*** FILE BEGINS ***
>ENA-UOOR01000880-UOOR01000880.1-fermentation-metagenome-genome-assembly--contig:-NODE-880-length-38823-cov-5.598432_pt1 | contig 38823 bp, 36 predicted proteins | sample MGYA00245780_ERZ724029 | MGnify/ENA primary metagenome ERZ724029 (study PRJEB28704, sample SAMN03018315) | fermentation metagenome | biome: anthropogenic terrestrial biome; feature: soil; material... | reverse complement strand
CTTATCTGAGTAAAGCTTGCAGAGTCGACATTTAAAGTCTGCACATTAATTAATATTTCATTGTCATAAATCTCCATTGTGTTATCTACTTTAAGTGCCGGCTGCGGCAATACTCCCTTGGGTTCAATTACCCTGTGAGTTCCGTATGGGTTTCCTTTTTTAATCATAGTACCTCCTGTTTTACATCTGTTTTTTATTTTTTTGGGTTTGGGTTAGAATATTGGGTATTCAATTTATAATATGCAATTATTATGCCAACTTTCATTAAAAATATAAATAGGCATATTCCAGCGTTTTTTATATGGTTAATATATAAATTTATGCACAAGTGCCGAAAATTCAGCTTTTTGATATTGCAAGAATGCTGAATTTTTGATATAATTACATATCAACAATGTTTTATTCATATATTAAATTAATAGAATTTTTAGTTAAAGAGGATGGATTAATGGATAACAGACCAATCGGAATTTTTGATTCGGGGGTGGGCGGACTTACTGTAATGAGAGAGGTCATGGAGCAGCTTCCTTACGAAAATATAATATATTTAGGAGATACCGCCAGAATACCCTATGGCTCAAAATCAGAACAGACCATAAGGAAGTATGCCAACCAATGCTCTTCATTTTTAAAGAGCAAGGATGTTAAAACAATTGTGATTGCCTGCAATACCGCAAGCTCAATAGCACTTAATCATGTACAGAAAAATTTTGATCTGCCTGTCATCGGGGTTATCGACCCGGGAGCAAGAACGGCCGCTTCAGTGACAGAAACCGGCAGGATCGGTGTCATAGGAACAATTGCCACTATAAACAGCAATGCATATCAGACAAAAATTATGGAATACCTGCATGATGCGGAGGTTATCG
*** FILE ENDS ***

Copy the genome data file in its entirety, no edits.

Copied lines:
>ENA-UOOR01000880-UOOR01000880.1-fermentation-metagenome-genome-assembly--contig:-NODE-880-length-38823-cov-5.598432_pt1 | contig 38823 bp, 36 predicted proteins | sample MGYA00245780_ERZ724029 | MGnify/ENA primary metagenome ERZ724029 (study PRJEB28704, sample SAMN03018315) | fermentation metagenome | biome: anthropogenic terrestrial biome; feature: soil; material... | reverse complement strand
CTTATCTGAGTAAAGCTTGCAGAGTCGACATTTAAAGTCTGCACATTAATTAATATTTCATTGTCATAAATCTCCATTGTGTTATCTACTTTAAGTGCCGGCTGCGGCAATACTCCCTTGGGTTCAATTACCCTGTGAGTTCCGTATGGGTTTCCTTTTTTAATCATAGTACCTCCTGTTTTACATCTGTTTTTTATTTTTTTGGGTTTGGGTTAGAATATTGGGTATTCAATTTATAATATGCAATTATTATGCCAACTTTCATTAAAAATATAAATAGGCATATTCCAGCGTTTTTTATATGGTTAATATATAAATTTATGCACAAGTGCCGAAAATTCAGCTTTTTGATATTGCAAGAATGCTGAATTTTTGATATAATTACATATCAACAATGTTTTATTCATATATTAAATTAATAGAATTTTTAGTTAAAGAGGATGGATTAATGGATAACAGACCAATCGGAATTTTTGATTCGGGGGTGGGCGGACTTACTGTAATGAGAGAGGTCATGGAGCAGCTTCCTTACGAAAATATAATATATTTAGGAGATACCGCCAGAATACCCTATGGCTCAAAATCAGAACAGACCATAAGGAAGTATGCCAACCAATGCTCTTCATTTTTAAAGAGCAAGGATGTTAAAACAATTGTGATTGCCTGCAATACCGCAAGCTCAATAGCACTTAATCATGTACAGAAAAATTTTGATCTGCCTGTCATCGGGGTTATCGACCCGGGAGCAAGAACGGCCGCTTCAGTGACAGAAACCGGCAGGATCGGTGTCATAGGAACAATTGCCACTATAAACAGCAATGCATATCAGACAAAAATTATGGAATACCTGCATGATGCGGAGGTTATCG